I met my husband Pat on a rugby pitch at Radford University in 1993. He was athletic, confident, and always willing to lend a hand. When he graduated, he enlisted in the Army, out of love for his country and a desire to remain active.
Pat deployed to Iraq with the Arrowhead brigade in June 2006. On July 7, 2007, Pat was on a night mission in a Baghdad neighborhood. While getting supplies for his men, he was shot. Pat’s traumatic brain injury was grave, and at the field hospital, the medical staff had no choice but to remove half of his skull to allow his brain to swell. Since that frightful day, Pat has worked hard to regain his ability to do things we used to take for granted: use his right arm, walk, talk, write, and read.
However, the biggest stumbling block has been the post-traumatic epilepsy. I’ve never been more frightened than when Pat experienced his first seizure four months after his injury. I truly thought he was dying.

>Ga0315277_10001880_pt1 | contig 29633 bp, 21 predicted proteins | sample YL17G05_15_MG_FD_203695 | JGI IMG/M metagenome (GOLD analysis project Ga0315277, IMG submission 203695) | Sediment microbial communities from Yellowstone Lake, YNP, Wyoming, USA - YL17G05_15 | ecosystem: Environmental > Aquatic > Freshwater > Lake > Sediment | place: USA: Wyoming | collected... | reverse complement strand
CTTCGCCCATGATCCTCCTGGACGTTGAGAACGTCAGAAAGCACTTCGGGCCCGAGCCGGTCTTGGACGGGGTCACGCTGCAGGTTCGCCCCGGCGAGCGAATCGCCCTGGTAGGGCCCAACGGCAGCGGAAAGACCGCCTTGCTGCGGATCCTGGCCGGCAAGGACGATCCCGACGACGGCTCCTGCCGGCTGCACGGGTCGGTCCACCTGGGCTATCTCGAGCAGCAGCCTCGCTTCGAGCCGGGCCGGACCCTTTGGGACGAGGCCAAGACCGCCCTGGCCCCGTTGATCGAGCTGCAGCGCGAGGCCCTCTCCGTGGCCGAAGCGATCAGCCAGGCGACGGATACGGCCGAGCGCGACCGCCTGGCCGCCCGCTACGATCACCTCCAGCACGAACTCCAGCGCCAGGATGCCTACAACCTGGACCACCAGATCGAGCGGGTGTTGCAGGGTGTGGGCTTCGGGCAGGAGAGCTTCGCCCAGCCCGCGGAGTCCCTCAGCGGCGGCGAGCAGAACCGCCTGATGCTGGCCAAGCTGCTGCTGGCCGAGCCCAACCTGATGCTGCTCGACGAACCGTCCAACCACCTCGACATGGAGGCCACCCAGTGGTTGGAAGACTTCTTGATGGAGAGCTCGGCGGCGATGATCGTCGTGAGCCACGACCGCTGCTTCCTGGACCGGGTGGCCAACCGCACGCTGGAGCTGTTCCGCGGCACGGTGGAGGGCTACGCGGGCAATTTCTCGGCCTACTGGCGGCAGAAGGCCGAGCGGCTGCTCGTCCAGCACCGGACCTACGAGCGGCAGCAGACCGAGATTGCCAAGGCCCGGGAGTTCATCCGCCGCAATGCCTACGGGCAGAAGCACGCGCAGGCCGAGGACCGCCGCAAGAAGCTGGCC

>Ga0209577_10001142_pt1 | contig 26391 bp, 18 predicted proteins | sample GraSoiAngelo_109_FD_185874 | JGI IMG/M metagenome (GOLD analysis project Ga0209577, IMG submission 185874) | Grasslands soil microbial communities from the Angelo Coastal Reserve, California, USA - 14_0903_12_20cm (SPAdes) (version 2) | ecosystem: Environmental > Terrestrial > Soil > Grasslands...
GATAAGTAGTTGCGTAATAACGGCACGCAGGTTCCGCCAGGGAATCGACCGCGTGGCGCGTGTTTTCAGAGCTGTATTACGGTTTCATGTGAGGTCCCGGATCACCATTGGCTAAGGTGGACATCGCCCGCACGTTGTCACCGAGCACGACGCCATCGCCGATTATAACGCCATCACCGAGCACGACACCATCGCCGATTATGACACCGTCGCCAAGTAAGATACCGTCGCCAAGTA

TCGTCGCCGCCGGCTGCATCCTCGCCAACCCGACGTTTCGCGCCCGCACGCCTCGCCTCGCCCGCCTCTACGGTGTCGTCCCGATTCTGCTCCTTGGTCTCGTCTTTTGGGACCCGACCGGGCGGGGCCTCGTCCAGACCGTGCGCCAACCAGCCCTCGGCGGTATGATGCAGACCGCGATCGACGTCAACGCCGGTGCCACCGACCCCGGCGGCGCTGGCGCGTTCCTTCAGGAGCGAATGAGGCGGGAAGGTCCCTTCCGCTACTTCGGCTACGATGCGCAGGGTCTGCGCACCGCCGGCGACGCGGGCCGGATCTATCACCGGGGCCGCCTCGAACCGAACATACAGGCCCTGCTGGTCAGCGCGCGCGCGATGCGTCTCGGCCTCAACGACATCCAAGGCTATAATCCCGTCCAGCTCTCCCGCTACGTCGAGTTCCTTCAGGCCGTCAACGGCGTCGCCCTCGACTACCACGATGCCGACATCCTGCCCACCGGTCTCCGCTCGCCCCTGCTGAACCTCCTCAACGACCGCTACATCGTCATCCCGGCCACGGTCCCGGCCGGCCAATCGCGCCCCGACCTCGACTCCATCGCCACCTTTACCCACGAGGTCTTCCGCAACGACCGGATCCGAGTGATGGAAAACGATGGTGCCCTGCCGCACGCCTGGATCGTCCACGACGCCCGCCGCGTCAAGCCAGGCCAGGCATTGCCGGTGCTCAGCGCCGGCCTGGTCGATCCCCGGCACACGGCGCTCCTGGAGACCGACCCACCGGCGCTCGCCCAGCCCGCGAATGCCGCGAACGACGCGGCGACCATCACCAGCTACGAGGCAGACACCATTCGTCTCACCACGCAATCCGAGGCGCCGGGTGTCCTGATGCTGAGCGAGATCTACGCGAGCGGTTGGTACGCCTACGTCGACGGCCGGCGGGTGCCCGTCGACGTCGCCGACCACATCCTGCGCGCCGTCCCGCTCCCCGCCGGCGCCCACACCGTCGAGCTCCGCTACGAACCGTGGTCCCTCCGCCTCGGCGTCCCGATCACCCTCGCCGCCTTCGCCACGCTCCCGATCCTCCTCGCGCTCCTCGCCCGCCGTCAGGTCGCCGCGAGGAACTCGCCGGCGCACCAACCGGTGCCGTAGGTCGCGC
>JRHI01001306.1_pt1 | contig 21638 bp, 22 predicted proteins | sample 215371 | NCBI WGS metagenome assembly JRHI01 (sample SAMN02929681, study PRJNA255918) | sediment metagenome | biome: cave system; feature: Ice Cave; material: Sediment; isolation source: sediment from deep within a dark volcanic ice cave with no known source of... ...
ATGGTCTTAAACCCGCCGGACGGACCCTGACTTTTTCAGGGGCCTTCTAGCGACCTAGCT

Over the past year, Pat has tried several medications, but continues to suffer from seizures. Months of hard work in speech therapy are erased by a seizure. They can wipe him out to where he cannot fully participate in his normal therapy regiment for weeks.
I often wonder what Pat’s recovery would have been like without post-traumatic seizures. With a brain injury, most of your recovery occurs in the first two years. With seizures to contend with, not to mention the drug haze, Pat has had to work extra hard to make gains. Pat is now on two seizure medications and has been seizure free for about six weeks. We hope that this combination will do the trick—at this point, I fear our options are running out.
Patty, Pat’s wife